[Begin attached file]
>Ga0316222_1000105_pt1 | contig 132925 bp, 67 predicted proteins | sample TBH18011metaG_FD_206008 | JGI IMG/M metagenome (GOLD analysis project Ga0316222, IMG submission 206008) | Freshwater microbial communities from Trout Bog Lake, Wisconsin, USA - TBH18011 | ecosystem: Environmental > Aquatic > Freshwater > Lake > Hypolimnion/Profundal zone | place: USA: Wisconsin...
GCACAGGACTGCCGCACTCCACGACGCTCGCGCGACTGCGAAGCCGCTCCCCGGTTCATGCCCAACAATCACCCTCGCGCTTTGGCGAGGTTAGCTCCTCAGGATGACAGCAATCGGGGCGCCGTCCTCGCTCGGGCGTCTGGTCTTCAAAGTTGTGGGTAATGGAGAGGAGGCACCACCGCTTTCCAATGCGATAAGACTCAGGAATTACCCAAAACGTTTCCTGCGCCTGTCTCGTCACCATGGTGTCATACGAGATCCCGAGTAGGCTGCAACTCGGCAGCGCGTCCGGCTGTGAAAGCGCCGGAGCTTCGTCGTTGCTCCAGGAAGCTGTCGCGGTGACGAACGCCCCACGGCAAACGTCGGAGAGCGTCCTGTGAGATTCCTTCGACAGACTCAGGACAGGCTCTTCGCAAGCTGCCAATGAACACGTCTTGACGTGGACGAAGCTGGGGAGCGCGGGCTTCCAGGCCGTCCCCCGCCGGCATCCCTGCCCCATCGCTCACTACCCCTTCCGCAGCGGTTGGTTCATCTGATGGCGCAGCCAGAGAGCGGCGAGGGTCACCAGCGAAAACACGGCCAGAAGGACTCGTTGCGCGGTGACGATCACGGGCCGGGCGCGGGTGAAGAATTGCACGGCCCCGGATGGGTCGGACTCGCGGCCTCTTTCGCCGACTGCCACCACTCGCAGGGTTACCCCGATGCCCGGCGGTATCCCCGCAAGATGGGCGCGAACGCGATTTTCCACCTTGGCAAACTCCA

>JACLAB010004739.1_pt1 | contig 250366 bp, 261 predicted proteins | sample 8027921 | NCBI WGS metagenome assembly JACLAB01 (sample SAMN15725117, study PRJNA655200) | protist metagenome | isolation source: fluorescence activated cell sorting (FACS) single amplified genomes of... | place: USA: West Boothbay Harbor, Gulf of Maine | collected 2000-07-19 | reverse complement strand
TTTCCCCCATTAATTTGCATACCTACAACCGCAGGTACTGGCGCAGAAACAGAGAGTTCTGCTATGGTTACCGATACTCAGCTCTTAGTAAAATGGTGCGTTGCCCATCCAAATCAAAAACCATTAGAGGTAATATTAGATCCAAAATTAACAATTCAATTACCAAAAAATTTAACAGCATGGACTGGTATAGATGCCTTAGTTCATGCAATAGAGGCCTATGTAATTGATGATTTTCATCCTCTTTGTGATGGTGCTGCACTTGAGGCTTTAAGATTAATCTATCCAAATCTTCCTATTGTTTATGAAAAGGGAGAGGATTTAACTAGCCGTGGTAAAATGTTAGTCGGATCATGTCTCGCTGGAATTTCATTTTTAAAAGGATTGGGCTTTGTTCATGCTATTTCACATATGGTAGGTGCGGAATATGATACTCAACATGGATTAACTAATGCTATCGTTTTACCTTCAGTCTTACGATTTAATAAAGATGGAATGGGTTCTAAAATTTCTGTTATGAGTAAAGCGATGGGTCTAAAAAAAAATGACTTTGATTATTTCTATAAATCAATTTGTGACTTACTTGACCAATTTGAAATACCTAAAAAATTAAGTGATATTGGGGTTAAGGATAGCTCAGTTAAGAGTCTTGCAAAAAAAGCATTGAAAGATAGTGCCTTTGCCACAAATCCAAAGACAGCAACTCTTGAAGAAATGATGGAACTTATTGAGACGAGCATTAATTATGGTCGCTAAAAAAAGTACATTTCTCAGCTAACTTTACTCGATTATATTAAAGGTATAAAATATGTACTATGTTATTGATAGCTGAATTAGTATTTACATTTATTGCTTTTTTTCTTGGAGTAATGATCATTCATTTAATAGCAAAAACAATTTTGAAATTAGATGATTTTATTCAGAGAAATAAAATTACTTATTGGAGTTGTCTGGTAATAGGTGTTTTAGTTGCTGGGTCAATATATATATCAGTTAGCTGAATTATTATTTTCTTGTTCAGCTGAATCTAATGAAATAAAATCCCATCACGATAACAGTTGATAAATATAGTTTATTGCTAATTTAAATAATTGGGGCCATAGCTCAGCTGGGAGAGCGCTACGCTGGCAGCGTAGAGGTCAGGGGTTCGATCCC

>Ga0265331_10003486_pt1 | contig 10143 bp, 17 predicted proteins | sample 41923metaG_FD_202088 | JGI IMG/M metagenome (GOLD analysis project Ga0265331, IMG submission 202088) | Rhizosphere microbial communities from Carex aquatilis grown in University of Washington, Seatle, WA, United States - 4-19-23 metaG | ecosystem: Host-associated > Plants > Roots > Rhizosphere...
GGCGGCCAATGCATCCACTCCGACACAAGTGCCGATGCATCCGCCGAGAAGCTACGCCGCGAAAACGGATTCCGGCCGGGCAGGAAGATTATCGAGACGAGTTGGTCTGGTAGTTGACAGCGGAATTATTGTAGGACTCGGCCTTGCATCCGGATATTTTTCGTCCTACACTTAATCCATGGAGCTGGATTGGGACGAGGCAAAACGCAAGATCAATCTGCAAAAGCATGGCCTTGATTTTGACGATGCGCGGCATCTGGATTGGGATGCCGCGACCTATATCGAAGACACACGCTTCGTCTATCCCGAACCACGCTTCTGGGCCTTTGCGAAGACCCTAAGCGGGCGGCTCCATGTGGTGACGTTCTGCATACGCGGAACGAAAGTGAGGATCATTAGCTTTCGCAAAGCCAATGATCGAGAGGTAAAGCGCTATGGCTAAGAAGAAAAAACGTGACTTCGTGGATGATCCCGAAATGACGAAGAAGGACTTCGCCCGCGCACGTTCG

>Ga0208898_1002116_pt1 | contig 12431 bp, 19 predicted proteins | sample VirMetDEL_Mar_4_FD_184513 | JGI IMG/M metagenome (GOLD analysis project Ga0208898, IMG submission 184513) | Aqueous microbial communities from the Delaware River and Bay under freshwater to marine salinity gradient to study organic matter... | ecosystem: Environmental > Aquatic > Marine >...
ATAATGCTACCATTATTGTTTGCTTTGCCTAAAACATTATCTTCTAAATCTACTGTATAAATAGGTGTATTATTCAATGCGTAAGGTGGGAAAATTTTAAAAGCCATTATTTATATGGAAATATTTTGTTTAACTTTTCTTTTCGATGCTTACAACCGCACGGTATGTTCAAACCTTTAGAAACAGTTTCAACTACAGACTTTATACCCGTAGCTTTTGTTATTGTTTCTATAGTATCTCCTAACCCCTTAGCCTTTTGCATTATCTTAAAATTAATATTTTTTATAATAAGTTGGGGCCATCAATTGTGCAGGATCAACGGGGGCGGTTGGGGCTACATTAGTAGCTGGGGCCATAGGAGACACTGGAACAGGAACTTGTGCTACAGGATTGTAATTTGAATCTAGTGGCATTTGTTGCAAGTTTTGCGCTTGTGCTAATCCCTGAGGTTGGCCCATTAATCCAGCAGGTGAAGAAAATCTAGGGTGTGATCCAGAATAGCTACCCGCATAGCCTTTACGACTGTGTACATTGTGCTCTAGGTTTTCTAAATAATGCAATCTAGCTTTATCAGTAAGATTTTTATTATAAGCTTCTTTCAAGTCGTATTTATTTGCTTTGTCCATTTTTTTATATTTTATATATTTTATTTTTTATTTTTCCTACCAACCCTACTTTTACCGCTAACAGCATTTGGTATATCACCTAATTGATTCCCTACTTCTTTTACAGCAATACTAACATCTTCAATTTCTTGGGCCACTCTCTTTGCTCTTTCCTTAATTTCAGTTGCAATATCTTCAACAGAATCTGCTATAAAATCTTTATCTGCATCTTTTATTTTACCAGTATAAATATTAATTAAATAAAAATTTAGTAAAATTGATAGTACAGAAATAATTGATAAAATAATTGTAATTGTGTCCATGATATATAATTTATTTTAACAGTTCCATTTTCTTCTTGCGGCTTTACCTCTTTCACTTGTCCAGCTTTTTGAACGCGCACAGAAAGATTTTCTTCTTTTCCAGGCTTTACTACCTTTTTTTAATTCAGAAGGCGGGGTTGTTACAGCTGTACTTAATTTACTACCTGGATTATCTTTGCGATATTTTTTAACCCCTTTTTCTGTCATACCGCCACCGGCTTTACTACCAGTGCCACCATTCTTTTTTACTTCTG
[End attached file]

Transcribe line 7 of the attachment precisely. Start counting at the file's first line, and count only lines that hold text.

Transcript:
>Ga0208898_1002116_pt1 | contig 12431 bp, 19 predicted proteins | sample VirMetDEL_Mar_4_FD_184513 | JGI IMG/M metagenome (GOLD analysis project Ga0208898, IMG submission 184513) | Aqueous microbial communities from the Delaware River and Bay under freshwater to marine salinity gradient to study organic matter... | ecosystem: Environmental > Aquatic > Marine >...